Dear Dr. Frankie, I Think My Partner is Cheating
Dr. Frankie Bashan
Photo: Cheryl Mazak
Dear Dr. Frankie,
I had a sneaking suspicion for the past year that my partner of 11 years was having an affair. I finally convinced her to go to couples therapy because I felt the distance between us growing. My partner eventually admitted having a two-year affair with a close friend of ours. Can I ever trust her again? Does this mean her character is so flawed that she is incapable of having a monogamous relationship? My world is shattered and I don’t know if my marriage is salvageable and beyond that I don’t even know if I want to salvage it. —Betrayed
Eleven years is quite a significant amount of time. If the relationship was happy and fulfilling prior to the past several years my advice is not to make any immediate decisions about the relationship. You are correct, your life has been turned upside down and inside out; all the more reason that now is not the time to make decisions based on pain, anger, and betrayal. Many people have a belief that if their partner cheated on them they would end the relationship, period. Well, in theory this is understandable. But don’t cut off your nose to spite your face. By this I mean that life and relationships are complicated and absolutely not black and white. If your relationship brings you more joy and comfort than unhappiness, don’t scrap it simply to protect your pride or maintain a long held belief.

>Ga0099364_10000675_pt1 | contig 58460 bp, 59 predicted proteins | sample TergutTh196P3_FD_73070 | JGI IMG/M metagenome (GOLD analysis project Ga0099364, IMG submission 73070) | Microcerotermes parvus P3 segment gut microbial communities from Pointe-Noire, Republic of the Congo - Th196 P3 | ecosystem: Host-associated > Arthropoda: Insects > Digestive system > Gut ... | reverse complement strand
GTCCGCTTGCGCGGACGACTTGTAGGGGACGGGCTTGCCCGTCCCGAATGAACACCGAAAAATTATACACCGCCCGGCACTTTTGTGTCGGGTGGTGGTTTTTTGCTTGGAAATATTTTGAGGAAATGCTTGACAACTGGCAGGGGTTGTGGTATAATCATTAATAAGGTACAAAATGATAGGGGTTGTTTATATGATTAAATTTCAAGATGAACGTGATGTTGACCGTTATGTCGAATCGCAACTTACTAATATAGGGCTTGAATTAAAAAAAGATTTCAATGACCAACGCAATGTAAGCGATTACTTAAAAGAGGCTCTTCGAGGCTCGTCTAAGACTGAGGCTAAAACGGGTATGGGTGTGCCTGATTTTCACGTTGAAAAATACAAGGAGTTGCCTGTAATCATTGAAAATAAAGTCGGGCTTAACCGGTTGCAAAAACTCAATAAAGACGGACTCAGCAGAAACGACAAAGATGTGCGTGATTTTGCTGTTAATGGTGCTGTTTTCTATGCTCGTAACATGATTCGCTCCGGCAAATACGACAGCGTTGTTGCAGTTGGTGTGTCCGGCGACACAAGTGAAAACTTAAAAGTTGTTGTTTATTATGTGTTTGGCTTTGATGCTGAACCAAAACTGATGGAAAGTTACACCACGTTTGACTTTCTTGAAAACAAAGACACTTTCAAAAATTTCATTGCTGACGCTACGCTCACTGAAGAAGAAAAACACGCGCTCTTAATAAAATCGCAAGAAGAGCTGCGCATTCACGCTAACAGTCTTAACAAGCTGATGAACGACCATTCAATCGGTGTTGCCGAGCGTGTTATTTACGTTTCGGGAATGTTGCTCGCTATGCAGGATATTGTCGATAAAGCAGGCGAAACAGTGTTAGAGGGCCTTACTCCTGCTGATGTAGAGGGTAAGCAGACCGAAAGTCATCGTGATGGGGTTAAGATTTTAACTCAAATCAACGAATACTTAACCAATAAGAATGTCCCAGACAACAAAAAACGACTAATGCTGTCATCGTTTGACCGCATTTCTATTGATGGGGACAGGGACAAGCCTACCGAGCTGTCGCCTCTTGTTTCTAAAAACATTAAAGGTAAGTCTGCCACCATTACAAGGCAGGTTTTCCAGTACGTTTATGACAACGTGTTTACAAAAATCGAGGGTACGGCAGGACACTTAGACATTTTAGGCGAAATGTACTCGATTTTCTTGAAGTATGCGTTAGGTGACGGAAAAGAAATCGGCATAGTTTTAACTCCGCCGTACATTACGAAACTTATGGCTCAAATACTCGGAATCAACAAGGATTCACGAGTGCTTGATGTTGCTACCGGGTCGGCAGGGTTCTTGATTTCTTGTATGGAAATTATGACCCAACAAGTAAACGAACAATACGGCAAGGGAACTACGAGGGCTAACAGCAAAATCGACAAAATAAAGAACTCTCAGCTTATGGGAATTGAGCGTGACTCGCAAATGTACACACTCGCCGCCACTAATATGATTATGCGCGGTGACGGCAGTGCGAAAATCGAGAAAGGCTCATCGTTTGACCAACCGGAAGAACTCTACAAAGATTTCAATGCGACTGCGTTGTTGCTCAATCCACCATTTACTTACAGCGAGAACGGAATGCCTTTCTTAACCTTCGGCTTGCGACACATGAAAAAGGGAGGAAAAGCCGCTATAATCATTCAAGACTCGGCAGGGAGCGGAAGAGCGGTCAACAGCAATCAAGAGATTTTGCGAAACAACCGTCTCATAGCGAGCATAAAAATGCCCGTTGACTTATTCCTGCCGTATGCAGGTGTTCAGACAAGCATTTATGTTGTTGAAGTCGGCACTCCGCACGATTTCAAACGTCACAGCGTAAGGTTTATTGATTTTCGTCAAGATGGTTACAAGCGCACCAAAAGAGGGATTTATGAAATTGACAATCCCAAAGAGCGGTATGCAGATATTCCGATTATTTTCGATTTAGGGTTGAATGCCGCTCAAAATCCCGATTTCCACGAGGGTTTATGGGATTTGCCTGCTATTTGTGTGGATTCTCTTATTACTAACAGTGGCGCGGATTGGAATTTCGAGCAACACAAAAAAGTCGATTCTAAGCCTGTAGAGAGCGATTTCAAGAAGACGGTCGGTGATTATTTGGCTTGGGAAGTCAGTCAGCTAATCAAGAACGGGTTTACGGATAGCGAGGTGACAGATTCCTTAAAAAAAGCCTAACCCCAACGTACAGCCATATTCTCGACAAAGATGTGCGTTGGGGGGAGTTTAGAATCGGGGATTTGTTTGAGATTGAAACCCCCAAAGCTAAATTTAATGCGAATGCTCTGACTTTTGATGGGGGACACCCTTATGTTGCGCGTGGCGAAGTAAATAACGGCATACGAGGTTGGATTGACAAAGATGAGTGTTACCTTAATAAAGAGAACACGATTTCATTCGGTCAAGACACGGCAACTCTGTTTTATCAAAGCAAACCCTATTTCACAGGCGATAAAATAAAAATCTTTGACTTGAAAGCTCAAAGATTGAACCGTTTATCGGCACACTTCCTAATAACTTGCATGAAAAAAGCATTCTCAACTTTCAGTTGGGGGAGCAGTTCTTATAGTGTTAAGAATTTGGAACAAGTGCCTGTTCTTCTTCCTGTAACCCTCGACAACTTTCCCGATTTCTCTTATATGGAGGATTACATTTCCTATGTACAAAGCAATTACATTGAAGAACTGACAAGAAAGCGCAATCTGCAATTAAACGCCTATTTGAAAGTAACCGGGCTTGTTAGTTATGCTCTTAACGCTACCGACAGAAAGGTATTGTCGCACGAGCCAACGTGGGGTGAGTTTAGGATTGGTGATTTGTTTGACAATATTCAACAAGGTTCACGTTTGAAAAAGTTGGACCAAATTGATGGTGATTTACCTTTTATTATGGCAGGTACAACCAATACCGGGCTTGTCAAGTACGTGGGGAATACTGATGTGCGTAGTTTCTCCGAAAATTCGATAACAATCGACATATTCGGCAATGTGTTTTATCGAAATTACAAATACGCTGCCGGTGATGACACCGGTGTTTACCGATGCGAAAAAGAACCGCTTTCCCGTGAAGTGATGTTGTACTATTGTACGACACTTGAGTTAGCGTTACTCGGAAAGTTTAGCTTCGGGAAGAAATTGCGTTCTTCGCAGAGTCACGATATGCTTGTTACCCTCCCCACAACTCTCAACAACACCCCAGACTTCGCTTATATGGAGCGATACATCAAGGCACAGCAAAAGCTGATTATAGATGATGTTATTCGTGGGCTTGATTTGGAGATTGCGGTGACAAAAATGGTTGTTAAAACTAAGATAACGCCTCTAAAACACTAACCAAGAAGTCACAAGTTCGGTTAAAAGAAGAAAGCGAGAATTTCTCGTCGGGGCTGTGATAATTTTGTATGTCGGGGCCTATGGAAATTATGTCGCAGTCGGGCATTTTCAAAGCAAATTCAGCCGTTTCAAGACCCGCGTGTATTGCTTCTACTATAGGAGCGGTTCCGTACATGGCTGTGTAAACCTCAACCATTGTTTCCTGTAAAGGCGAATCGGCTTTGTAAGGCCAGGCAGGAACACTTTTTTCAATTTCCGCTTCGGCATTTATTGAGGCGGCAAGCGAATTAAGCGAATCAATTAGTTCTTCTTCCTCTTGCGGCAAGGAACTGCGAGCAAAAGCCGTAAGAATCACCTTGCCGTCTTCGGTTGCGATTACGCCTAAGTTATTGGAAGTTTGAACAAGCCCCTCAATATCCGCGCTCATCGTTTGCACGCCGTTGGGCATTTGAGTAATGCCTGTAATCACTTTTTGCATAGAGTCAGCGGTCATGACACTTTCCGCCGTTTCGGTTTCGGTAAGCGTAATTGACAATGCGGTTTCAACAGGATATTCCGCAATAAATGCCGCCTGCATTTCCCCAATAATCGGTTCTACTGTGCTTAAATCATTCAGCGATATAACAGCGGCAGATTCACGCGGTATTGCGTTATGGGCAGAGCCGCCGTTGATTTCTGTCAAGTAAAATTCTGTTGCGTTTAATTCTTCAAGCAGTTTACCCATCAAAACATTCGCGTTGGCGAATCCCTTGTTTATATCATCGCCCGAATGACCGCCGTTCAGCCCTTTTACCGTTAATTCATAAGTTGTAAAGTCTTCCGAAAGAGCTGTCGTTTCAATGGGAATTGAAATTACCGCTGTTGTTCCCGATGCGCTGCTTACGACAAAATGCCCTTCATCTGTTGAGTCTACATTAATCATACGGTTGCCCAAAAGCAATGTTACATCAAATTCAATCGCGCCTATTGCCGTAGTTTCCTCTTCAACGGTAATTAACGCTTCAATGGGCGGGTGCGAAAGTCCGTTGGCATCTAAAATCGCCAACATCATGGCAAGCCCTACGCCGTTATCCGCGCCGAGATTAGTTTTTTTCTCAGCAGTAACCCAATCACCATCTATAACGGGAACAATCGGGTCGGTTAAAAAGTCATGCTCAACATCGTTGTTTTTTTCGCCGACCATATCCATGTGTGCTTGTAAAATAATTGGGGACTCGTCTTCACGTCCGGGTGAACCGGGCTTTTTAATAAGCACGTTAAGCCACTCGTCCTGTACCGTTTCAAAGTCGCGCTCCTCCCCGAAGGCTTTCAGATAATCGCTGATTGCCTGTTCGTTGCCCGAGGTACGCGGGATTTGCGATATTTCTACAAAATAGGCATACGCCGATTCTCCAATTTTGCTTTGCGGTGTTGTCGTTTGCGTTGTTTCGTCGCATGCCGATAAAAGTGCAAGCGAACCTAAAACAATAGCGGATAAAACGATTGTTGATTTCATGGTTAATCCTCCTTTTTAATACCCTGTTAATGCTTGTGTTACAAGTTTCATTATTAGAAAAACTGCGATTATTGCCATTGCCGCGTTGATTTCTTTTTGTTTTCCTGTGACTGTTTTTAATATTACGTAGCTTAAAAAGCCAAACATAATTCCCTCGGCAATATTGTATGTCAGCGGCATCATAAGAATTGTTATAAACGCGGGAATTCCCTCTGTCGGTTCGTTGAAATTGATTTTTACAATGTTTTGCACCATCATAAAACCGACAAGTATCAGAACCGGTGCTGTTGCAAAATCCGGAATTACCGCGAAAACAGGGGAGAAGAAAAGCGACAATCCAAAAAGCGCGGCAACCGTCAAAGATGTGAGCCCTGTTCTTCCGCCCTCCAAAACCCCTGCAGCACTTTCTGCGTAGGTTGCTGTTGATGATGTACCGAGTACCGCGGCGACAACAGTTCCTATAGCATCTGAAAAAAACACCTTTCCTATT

Once you’ve given yourself some time to heal and for the worst of the emotional rollercoaster to end, here are some important factors to consider.
Despite the betrayal do you still love your partner? Typically people wander when their needs are not being met; did you in any way contribute to the emotional distance you were feeling with your partner? Is your partner remorseful for the affair? Are you both willing to endure the discomfort that will hang over the relationship? Human beings and relationships are dynamic and complex. Not everyone is capable or willing to forgive such a betrayal. These are questions that only you can answer. I would encourage you to seek individual coaching or therapy for additional support.
Dear Dr. Frankie,